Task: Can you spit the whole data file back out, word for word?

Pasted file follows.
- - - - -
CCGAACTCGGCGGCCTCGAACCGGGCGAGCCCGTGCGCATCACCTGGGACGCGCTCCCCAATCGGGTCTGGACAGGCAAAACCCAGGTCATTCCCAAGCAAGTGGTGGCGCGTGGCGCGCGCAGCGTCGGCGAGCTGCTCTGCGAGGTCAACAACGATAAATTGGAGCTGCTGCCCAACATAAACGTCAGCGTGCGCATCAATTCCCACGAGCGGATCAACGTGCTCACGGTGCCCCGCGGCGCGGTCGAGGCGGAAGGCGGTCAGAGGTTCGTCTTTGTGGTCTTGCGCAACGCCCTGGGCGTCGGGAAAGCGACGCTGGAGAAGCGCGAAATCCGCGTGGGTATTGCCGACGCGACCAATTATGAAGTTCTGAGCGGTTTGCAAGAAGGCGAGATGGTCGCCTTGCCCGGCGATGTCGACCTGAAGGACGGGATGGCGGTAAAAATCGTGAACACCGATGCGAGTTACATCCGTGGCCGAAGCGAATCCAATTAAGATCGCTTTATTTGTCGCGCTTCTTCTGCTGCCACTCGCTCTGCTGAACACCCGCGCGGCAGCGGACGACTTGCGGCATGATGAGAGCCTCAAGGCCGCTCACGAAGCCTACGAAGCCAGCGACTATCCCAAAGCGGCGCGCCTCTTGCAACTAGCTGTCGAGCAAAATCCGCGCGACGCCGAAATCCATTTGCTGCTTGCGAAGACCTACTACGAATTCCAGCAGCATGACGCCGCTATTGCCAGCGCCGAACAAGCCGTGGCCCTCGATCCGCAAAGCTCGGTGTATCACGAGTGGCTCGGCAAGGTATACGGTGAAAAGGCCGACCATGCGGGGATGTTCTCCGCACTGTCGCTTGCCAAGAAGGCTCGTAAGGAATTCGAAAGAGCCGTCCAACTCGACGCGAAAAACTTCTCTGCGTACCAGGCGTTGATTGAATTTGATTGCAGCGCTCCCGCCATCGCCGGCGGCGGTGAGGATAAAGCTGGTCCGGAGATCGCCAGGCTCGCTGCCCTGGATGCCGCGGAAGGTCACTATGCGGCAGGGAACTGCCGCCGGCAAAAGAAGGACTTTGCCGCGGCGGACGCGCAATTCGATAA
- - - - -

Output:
CCGAACTCGGCGGCCTCGAACCGGGCGAGCCCGTGCGCATCACCTGGGACGCGCTCCCCAATCGGGTCTGGACAGGCAAAACCCAGGTCATTCCCAAGCAAGTGGTGGCGCGTGGCGCGCGCAGCGTCGGCGAGCTGCTCTGCGAGGTCAACAACGATAAATTGGAGCTGCTGCCCAACATAAACGTCAGCGTGCGCATCAATTCCCACGAGCGGATCAACGTGCTCACGGTGCCCCGCGGCGCGGTCGAGGCGGAAGGCGGTCAGAGGTTCGTCTTTGTGGTCTTGCGCAACGCCCTGGGCGTCGGGAAAGCGACGCTGGAGAAGCGCGAAATCCGCGTGGGTATTGCCGACGCGACCAATTATGAAGTTCTGAGCGGTTTGCAAGAAGGCGAGATGGTCGCCTTGCCCGGCGATGTCGACCTGAAGGACGGGATGGCGGTAAAAATCGTGAACACCGATGCGAGTTACATCCGTGGCCGAAGCGAATCCAATTAAGATCGCTTTATTTGTCGCGCTTCTTCTGCTGCCACTCGCTCTGCTGAACACCCGCGCGGCAGCGGACGACTTGCGGCATGATGAGAGCCTCAAGGCCGCTCACGAAGCCTACGAAGCCAGCGACTATCCCAAAGCGGCGCGCCTCTTGCAACTAGCTGTCGAGCAAAATCCGCGCGACGCCGAAATCCATTTGCTGCTTGCGAAGACCTACTACGAATTCCAGCAGCATGACGCCGCTATTGCCAGCGCCGAACAAGCCGTGGCCCTCGATCCGCAAAGCTCGGTGTATCACGAGTGGCTCGGCAAGGTATACGGTGAAAAGGCCGACCATGCGGGGATGTTCTCCGCACTGTCGCTTGCCAAGAAGGCTCGTAAGGAATTCGAAAGAGCCGTCCAACTCGACGCGAAAAACTTCTCTGCGTACCAGGCGTTGATTGAATTTGATTGCAGCGCTCCCGCCATCGCCGGCGGCGGTGAGGATAAAGCTGGTCCGGAGATCGCCAGGCTCGCTGCCCTGGATGCCGCGGAAGGTCACTATGCGGCAGGGAACTGCCGCCGGCAAAAGAAGGACTTTGCCGCGGCGGACGCGCAATTCGATAA